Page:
Saturday, September 30, 2006

5 Tips to Raise Awareness about Infant and Pregnancy Loss

I wrote these tips specifically for medical professionals in the hopes that just one practitioner's sensitivity levels would go through the roof!

• “It,” “fetus,” “fetal demise,” “GBS baby,” “SIDS case,” “aborted fetus” and other medical jargon are unacceptable terminology in the parent’s presence. Instead use the baby’s name or terms like “baby boy,” “baby,” “little one” or similar.
• Patient care involves the physical and mental. Don’t get so busy tending to the physical that you avoid taking the time to just be there and listen.
• Talk to the patient about what they can expect to see, feel and hear before, during and after a miscarriage or stillbirth delivery. Describe how the baby will look and what the parent can expect from labor pain and the procedure for delivery.
• Never just hand a stillborn baby to his mother without cleaning and swaddling the baby in a blanket. Offer to take pictures. The parents will value these pictures later.

2 comments:

Christy said...

When I lost my angel, Lily Grace, I had 4 months before her birth to bond knowing she would never leave the hospital. It was also 4 months to do alot of research and think of how I wanted her farewell to go. I found an extraordinary poem that seemed to sum up just how I felt. I put it in Lily's birth/death announcements handed out at her funeral. It is called "Just Say I'm Sorry" by Gail Fosolo.....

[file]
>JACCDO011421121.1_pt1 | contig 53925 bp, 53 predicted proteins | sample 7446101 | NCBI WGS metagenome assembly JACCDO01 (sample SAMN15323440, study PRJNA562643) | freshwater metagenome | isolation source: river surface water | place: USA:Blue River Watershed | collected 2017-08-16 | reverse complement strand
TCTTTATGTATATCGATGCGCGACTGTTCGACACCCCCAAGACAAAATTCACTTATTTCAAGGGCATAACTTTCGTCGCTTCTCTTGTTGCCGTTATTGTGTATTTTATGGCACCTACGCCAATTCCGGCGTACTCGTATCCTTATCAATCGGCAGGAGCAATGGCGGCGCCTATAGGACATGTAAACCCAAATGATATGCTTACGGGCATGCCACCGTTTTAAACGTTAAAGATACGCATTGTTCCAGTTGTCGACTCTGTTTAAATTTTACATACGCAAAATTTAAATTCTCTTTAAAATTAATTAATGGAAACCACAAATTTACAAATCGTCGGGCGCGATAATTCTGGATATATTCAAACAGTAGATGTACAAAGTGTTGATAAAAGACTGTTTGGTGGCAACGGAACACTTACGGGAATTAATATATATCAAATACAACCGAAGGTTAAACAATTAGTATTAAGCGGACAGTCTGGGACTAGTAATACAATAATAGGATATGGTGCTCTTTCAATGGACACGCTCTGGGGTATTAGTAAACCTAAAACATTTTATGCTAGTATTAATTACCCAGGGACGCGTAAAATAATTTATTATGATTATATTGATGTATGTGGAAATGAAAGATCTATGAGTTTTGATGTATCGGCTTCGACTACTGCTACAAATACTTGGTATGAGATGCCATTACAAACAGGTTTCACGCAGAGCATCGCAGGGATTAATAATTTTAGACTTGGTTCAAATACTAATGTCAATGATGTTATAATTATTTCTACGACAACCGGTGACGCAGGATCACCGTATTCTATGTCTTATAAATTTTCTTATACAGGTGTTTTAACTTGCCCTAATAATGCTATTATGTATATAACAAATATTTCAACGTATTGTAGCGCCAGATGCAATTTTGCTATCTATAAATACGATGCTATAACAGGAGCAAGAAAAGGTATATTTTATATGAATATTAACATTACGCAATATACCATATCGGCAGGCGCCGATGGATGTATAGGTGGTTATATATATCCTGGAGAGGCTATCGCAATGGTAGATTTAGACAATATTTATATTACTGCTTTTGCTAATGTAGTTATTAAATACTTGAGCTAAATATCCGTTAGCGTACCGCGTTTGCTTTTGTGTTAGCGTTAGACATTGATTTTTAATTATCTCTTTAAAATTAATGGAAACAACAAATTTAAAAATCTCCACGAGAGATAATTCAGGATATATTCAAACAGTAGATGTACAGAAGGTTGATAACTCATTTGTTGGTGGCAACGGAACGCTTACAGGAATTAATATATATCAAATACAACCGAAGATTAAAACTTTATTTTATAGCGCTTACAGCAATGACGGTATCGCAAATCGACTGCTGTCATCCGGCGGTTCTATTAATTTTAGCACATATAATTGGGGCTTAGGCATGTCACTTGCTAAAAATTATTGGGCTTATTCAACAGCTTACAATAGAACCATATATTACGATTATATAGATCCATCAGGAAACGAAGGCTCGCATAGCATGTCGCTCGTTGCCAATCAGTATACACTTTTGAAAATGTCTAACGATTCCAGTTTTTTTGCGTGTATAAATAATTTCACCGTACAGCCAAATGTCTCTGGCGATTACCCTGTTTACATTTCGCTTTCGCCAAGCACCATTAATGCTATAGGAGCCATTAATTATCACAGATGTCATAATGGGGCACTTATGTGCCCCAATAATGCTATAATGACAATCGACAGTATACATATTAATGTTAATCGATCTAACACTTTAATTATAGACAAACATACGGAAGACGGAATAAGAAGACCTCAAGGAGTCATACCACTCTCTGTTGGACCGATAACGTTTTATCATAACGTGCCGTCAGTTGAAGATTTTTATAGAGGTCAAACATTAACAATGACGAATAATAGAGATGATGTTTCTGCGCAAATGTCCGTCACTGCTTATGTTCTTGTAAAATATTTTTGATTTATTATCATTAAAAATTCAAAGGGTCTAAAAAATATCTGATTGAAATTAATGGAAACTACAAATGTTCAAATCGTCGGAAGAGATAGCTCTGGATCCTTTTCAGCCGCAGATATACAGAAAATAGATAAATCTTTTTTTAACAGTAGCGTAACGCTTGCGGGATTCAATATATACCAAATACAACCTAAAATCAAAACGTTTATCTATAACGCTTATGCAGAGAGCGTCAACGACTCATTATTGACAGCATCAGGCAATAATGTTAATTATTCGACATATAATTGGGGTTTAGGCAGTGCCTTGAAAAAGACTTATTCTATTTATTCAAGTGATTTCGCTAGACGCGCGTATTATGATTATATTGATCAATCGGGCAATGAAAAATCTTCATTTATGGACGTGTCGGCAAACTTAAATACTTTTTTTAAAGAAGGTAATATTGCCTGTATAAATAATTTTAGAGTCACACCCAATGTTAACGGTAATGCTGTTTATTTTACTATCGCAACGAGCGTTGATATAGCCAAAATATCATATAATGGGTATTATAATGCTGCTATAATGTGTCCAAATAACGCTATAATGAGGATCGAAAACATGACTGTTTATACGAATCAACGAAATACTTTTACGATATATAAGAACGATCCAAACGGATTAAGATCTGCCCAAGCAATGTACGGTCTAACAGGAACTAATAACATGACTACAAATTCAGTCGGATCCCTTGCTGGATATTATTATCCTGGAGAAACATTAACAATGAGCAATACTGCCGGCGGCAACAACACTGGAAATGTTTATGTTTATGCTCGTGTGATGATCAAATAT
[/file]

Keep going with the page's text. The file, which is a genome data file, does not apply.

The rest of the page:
Just Say "I'm Sorry"


You don't know how I feel; please don't tell me that you do

There's just one way to know--have you lost a child too?

"You'll have another child"--must I hear this every day?

Can I get another mother, too, if mine should pass away?


Don't say it was "God's will"--that's not the God I know.

Would God, on purpose, break me heart, then watch as my tears flow?

"You have an angel in heaven--a precious child above."

But tell me, to whom here on earth shall I give this love?


"Aren't you better yet?" Is that what I heard you say?

No! A part of my heart aches and I'll always feel some pain.

You think that silence is kind, but it hurts me even more.

I want to talk about my child who has gone through death's door.


Don't say these things to me, although you do mean well.

They do not take my pain away; I must go through this hell.

I will get better, slow but sure--and it helps to have you near.

But a simple "I'm sorry you lost your child" is all I need to hear.


--Gail Fasolo--

Sharee said...

Thank you Christy for sharing such an appropriate poem! How many times have others said those exact words to me? I can't count that high!